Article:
Differentiating An Alligator And A Crocodile
Most people would have a hard time differentiating an alligator from a crocodile. The fact that they are close relatives would explain the many physical similarities between the two. Both are fearsome-looking reptiles in scientific order Crocodilia. They are also both cold-blooded and have thick scales that look like armor plates. They both have large, serrated teeth for catching prey and long, powerful tails which propels them through their aquatic habitats. They are both at home on land, where they rest to bask in the sun, and in the water, where they have the ability to hold their breath for an hour. Alligators and crocodiles have existed for a long time and have even survived the extinction event that wiped out the dinosaurs. Despite this, both reptiles have remain almost unchanged when compared to their early ancestors.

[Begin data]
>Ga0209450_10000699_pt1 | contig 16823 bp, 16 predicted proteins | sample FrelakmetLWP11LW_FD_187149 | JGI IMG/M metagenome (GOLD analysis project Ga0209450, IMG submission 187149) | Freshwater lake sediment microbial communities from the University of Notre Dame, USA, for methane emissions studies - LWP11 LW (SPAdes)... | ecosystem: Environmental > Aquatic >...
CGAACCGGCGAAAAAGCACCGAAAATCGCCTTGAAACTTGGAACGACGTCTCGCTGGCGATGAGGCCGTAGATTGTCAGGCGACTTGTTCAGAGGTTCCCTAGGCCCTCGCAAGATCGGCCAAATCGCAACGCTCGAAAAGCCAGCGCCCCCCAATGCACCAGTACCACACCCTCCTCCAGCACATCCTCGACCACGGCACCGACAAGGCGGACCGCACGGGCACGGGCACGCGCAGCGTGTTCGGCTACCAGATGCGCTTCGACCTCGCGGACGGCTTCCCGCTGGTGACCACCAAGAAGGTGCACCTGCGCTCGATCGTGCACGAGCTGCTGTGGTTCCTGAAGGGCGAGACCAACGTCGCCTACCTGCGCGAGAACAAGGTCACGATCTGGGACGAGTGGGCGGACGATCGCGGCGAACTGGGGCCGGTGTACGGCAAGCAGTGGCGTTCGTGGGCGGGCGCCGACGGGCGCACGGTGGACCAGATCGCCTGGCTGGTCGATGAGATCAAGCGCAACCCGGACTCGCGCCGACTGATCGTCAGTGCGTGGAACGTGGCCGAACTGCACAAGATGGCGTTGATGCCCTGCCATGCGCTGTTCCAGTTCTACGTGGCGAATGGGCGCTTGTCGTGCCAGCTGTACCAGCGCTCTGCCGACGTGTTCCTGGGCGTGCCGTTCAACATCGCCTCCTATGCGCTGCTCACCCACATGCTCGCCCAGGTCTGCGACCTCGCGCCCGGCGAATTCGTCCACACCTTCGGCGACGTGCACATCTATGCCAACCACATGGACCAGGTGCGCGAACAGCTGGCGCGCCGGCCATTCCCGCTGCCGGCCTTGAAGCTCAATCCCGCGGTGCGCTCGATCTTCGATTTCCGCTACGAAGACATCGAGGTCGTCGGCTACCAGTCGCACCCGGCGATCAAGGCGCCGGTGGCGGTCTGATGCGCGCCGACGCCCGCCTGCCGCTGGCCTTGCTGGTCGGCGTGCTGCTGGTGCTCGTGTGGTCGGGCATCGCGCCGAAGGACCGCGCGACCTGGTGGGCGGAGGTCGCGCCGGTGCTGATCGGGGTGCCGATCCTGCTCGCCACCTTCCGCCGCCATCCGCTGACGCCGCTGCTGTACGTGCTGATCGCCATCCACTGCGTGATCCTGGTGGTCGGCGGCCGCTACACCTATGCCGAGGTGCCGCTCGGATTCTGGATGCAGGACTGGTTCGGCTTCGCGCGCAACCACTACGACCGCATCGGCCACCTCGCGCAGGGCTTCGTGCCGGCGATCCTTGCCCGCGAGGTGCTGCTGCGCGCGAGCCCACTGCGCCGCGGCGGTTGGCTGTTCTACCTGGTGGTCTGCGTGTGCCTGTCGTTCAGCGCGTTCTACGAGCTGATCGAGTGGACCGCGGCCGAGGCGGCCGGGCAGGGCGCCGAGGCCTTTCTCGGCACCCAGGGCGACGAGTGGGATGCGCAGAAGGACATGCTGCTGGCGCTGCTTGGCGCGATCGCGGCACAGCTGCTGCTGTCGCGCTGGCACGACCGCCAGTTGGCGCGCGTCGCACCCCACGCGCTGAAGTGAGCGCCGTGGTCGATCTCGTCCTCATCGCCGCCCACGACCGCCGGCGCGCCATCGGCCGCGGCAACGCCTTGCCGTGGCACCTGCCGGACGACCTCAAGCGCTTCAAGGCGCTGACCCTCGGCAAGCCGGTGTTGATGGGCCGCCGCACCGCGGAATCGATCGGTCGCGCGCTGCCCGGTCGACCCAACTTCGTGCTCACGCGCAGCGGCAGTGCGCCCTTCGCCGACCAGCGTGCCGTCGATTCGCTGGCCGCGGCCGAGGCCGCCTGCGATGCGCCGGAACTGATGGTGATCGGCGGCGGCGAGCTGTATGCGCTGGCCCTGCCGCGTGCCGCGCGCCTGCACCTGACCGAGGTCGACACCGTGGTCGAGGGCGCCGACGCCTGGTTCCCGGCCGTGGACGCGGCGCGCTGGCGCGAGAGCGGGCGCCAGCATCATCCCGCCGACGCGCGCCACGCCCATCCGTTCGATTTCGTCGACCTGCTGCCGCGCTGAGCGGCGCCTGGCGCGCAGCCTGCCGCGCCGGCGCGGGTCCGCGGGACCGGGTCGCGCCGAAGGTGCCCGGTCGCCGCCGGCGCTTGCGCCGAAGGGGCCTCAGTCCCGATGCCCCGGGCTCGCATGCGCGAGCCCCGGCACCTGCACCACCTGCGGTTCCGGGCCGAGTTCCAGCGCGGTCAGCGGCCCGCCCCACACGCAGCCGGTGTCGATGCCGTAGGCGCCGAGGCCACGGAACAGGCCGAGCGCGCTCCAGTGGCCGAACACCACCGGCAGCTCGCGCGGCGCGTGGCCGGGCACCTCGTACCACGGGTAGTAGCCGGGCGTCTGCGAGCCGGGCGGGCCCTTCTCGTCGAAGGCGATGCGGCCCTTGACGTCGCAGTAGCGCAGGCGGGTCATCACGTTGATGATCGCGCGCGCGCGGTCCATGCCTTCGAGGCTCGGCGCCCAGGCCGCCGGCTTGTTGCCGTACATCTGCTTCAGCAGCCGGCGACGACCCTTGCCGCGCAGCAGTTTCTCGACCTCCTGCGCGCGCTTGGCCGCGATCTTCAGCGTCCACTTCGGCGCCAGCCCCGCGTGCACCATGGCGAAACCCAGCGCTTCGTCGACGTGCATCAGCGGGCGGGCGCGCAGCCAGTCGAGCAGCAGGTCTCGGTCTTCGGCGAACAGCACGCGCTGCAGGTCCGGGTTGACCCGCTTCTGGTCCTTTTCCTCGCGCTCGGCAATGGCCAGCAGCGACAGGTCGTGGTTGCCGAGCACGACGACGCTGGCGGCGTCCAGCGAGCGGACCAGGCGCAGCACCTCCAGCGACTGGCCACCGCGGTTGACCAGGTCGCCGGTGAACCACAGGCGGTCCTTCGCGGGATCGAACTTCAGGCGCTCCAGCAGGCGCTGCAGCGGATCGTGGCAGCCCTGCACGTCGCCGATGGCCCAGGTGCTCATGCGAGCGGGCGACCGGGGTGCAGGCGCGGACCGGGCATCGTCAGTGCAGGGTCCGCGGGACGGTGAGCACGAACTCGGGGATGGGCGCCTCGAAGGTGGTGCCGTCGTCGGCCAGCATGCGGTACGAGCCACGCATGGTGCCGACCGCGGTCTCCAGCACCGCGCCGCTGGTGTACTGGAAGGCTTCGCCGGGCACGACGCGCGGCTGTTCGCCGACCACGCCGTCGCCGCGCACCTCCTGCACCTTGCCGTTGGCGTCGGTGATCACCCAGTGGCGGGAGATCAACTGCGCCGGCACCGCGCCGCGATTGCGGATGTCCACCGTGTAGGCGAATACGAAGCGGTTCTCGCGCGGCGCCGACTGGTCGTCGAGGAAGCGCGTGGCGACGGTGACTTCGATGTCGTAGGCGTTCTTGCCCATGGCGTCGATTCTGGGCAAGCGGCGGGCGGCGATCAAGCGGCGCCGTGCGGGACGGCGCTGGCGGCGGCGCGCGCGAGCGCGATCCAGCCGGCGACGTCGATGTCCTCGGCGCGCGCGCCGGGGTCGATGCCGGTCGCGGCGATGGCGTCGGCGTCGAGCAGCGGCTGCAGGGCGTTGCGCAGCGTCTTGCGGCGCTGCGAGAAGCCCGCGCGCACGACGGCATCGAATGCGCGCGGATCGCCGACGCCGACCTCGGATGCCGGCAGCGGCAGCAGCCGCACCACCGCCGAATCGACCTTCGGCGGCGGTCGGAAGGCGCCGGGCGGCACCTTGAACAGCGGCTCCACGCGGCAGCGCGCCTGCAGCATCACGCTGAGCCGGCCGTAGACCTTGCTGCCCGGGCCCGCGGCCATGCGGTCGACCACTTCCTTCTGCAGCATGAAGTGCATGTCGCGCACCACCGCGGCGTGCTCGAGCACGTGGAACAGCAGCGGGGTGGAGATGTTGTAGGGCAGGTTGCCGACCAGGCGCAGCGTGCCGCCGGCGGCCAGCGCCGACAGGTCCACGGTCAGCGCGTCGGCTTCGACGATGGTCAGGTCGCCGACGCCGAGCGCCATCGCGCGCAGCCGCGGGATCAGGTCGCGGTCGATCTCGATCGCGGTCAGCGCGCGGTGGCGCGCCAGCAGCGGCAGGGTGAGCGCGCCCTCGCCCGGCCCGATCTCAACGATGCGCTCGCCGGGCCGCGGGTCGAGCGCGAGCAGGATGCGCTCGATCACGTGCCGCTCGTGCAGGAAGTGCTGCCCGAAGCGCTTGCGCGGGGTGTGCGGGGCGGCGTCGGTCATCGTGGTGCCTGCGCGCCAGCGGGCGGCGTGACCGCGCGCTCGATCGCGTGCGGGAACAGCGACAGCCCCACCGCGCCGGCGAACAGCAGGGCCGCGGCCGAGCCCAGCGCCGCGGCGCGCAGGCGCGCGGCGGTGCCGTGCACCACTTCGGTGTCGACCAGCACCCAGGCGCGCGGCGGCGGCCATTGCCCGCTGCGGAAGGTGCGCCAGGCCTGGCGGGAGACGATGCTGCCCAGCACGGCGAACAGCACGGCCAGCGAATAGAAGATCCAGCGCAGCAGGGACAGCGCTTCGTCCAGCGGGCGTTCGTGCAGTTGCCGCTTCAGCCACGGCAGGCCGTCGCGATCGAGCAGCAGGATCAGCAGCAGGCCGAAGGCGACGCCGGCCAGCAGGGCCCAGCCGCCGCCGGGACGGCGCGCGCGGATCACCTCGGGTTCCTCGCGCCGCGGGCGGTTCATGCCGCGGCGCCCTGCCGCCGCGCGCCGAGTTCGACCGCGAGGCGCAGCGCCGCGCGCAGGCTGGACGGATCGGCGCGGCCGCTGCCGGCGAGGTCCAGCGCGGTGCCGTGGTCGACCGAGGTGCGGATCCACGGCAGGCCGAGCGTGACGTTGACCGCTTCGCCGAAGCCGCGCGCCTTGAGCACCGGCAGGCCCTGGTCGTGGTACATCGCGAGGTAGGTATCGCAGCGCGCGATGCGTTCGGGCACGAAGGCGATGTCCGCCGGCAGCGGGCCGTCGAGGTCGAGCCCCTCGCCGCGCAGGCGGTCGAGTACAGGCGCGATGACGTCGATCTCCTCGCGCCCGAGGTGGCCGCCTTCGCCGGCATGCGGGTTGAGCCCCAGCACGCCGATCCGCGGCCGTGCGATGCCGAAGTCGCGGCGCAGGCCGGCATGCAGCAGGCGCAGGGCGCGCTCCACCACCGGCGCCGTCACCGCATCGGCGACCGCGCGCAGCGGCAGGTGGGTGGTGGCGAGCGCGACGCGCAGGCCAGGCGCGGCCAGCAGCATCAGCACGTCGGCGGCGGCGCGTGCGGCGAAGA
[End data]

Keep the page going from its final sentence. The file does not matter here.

Now you think, how do you differentiate an alligator from a crocodile? The distinctive differences can be seen in the following features:
- Shape of the snout. Alligators have wider, U-shaped snouts making it stronger. This is most probably because alligators naturally hunt hard-shelled turtles. Crocodiles have more pointed snouts, V-shaped snouts.
- Jaw and teeth. While their snouts are shut crocodiles look like they're flashing a toothy grin, since their upper and lower jaw are the same size. In alligators, the upper jaw is wider than the lower one, so when they close their mouths, all or most of their teeth are hidden.
- Size and weight. While both are massive reptiles, crocodiles can grow bigger and heavier than alligators.
- Habitat. Crocodiles tend to live in saltwater habitats, as they have special glands that can filter out saltwater. Alligators hang out in freshwater marshes and lakes.
- Location. Alligators are found only in the certain parts of the US and China. Crocodiles are more widespread and can be found in most of the continents that have a tropical climate.
Alligators and crocodiles are both majestic animals. They deserve to be protected so that we future generations can appreciate them for many years to come.